The Steamship Authority is adrift on the edge of a fiscal whirlpool increasingly likely to suck it under.
The ridership figures for April were sobering. Overall traffic on the ferries was 16 percent of traffic for the previous year — down 160,000 passengers, general manager Robert Davis told the SSA board Tuesday. Automobile volume was only 23 percent of where it was a year ago, down 25,000 automobiles, he said. Truck traffic was the least affected, but it was still 40 percent of normal — down 10,000 trucks overall, including 7,000 on the Vineyard run.
If the present trend in ridership continues through the summer, without an infusion of funds, the ferry line will have a $60 million loss, roughly half the regular annual revenue, Davis explained. In an interview with The Times days before Tuesday’s meeting, Davis said a statutory deficit would be incurred without a dramatic revenue change by July.
“If traffic levels don’t get back to 100 percent by July 1, yes there would be a deficit,” he said. “Now the question becomes whether the commonwealth would pass that along to the communities in the form of an assessment.”
Davis waxed optimistic that Massachusetts, which pays the SSA at the end of the year in the event of a deficit declared to the state treasurer, might opt not to turn around and assess the five port communities for that figure. Asked if this was something brought up in discussion with the state, Davis replied that there have been “wide-ranging discussions” with state officials, including from the Executive Office of Administration and Finance and the Massachusetts Department of Transportation.
He re-emphasized the state doesn’t necessarily have to assess the port communities.
“I believe they have some latitude in that regard,” he said.
That stance could not be immediately confirmed with the commonwealth.
Should an assessment occur, whatever the final figure is, Martha’s Vineyard and Nantucket would each pay 35 percent of it, while Barnstable, Falmouth, and New Bedford would each pay 10 percent of it.
SSA spokesman Sean Driscoll cautioned it’s an evolving problem not deeply explored in decades.
“We haven’t done this since the Kennedy Administration so everyone’s figuring it out,” he said.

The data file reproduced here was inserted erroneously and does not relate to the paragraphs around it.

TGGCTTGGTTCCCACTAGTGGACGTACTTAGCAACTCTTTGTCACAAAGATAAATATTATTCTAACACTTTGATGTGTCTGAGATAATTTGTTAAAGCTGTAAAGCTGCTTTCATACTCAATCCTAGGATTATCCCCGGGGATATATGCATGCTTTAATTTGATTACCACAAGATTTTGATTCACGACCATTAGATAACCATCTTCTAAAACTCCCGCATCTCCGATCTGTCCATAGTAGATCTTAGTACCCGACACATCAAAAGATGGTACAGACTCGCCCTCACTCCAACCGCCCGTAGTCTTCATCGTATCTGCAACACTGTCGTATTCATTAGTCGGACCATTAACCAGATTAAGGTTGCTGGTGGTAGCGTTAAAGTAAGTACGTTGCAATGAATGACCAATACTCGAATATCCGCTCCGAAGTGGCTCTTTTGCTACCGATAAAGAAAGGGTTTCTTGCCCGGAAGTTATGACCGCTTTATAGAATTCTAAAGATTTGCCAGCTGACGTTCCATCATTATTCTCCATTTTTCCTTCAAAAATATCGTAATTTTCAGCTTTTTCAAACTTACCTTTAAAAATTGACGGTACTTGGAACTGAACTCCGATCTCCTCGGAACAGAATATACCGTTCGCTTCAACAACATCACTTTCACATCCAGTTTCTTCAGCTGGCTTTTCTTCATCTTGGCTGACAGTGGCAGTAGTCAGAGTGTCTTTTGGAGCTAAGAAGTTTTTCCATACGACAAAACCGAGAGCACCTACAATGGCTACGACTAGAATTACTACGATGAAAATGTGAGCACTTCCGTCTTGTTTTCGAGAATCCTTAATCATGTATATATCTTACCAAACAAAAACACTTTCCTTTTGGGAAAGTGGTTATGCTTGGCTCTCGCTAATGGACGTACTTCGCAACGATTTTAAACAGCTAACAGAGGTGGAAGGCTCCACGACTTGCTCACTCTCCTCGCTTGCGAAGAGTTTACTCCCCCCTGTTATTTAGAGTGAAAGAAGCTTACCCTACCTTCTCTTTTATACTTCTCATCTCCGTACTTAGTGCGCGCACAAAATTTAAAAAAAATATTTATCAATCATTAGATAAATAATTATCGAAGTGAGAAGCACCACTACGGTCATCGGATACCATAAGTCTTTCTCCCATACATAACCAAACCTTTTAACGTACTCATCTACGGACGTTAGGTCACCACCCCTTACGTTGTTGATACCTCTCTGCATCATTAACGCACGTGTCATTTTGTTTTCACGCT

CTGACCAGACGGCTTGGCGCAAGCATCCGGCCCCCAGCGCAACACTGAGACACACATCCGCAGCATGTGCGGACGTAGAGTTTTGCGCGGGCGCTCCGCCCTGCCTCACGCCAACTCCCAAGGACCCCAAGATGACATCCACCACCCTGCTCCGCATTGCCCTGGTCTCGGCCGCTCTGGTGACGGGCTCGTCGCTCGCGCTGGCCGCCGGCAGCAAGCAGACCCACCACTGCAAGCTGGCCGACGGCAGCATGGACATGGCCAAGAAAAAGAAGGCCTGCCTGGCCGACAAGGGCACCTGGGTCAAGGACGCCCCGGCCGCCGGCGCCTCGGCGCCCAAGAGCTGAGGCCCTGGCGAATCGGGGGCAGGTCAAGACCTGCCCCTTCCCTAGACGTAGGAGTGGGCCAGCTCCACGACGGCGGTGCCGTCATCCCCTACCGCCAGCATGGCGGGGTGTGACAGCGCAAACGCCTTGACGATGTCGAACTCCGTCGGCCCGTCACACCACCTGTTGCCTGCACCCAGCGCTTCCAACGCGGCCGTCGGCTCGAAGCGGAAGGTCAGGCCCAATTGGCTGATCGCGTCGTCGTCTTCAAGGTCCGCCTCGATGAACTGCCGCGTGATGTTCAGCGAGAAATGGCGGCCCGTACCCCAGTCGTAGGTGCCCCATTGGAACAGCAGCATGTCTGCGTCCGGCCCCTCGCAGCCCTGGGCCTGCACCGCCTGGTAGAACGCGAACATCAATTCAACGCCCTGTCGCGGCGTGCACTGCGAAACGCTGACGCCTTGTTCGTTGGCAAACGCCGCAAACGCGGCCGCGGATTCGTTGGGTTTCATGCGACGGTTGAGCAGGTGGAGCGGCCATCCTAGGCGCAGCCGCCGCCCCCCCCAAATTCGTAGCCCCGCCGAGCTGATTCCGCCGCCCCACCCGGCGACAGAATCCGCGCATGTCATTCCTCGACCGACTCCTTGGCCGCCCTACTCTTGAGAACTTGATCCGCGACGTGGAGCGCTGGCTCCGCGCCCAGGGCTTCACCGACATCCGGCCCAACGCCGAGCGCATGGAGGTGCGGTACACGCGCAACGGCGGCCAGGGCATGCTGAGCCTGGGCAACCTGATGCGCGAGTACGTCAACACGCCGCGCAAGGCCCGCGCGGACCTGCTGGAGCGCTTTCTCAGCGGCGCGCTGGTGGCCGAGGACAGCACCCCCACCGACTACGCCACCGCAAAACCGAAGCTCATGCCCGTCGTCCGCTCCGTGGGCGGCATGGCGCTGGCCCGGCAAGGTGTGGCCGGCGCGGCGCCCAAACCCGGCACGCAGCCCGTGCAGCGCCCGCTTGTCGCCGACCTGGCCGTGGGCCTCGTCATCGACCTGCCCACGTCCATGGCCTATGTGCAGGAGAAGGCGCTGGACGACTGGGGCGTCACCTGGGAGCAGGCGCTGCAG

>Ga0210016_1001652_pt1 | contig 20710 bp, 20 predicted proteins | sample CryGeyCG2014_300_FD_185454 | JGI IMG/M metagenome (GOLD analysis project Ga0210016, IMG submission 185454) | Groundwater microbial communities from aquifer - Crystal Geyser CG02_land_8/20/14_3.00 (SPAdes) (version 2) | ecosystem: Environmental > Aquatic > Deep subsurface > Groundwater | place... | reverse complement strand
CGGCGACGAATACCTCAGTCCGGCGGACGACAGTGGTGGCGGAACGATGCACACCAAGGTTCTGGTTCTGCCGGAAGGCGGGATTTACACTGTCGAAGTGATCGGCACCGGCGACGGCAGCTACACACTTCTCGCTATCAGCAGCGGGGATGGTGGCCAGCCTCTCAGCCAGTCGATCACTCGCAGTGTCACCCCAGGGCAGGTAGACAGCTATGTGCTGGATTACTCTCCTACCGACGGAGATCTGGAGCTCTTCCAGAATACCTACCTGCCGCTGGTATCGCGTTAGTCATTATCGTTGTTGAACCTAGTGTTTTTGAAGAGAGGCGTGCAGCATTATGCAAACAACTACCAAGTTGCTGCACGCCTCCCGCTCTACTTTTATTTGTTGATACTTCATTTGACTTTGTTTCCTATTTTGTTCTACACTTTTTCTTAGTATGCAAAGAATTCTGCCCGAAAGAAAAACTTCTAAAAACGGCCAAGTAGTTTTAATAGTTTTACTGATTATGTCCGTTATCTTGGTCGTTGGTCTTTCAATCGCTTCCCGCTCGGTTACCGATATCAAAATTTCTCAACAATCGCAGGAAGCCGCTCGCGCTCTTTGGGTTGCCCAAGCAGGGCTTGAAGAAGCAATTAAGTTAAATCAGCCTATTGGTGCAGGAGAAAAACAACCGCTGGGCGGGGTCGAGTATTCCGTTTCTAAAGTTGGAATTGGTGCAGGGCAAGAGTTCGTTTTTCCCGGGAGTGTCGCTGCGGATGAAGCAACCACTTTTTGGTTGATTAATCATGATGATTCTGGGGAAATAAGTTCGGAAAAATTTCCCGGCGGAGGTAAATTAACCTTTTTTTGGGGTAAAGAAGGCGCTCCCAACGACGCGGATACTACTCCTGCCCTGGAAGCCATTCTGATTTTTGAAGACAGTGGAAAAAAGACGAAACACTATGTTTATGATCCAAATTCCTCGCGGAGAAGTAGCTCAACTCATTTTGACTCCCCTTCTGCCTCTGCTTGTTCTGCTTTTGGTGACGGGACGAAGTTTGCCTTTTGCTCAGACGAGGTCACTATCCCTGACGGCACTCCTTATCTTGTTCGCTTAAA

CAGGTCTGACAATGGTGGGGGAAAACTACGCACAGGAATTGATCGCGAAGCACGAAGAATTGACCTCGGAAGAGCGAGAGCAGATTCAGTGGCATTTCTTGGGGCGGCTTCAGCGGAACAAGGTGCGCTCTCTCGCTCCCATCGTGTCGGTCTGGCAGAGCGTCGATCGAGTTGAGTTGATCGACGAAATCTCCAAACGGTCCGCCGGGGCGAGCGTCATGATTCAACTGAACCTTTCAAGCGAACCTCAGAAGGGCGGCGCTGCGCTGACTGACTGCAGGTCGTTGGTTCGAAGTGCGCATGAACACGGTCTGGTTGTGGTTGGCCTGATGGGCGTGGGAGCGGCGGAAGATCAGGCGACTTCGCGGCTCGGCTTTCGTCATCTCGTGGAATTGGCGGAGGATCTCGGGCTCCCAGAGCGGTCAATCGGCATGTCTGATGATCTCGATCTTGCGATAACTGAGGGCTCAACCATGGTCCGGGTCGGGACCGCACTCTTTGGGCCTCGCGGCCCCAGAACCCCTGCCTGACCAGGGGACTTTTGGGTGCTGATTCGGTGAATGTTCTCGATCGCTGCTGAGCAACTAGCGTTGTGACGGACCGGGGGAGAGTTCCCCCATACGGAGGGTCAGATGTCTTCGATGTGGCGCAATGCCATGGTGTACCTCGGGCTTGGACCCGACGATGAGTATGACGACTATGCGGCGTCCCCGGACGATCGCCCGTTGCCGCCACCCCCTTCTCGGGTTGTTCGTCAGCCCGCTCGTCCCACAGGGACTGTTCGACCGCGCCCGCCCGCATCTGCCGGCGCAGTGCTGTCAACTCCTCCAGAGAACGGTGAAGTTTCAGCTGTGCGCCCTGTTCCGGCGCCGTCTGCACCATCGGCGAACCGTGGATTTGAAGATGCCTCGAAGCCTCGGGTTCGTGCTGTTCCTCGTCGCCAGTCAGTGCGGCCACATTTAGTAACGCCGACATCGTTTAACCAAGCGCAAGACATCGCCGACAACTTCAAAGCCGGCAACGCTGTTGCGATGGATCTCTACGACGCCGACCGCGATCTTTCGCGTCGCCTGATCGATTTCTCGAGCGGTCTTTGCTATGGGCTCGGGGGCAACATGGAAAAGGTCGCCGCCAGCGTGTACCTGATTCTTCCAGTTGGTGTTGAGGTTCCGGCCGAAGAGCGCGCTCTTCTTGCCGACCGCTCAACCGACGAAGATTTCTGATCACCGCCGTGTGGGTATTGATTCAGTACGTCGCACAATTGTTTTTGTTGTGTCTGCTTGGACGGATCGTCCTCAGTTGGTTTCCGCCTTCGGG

Davis told the board even at three quarters of normal revenue, the fiscal hole would be deep.
“If we only get up to say 75 percent of what our normal traffic volume is, starting in July for the remainder of the year, we’re looking at a $40 million against our projected revenues,” he said.
Davis said May numbers have “ticked up slightly.”
Ahead of a board vote to unanimously authorize a $10 million line of credit with Martha’s Vineyard Bank, New Bedford board member Moira Tierney asked Davis when the cash runs out.
The credit line plus $8 million the SSA has in the bank was enough to keep the ferry line afloat until Labor Day, he replied.
Tierney and chair Jim Malkin weren’t completely sold and pressed Davis for a business model to navigate the season during the pandemic. Tierney folded in criticism she’d leveled at the Oak Bluffs terminal previously, questioning demands for its repair versus the need for the ferry line to remain operational.
“My biggest concern is how do we sustain at least bare bones transportation to both Islands so we can get freight over there — goods and services to service first and foremost the Islanders,” she said, noting that she doesn’t think the terminal project is the priority. “Regardless of what they say, our first priority is to make sure the Steamship Authority can operate with the most lean of finances to service the people that reside on both Islands. That’s my concern.”
Malkin said the subject was substantial enough that it should be explored further at the regular monthly meeting and asked it be tabled until then.
Davis closed by saying management was looking at what level of service was “going to be necessary for the summer.”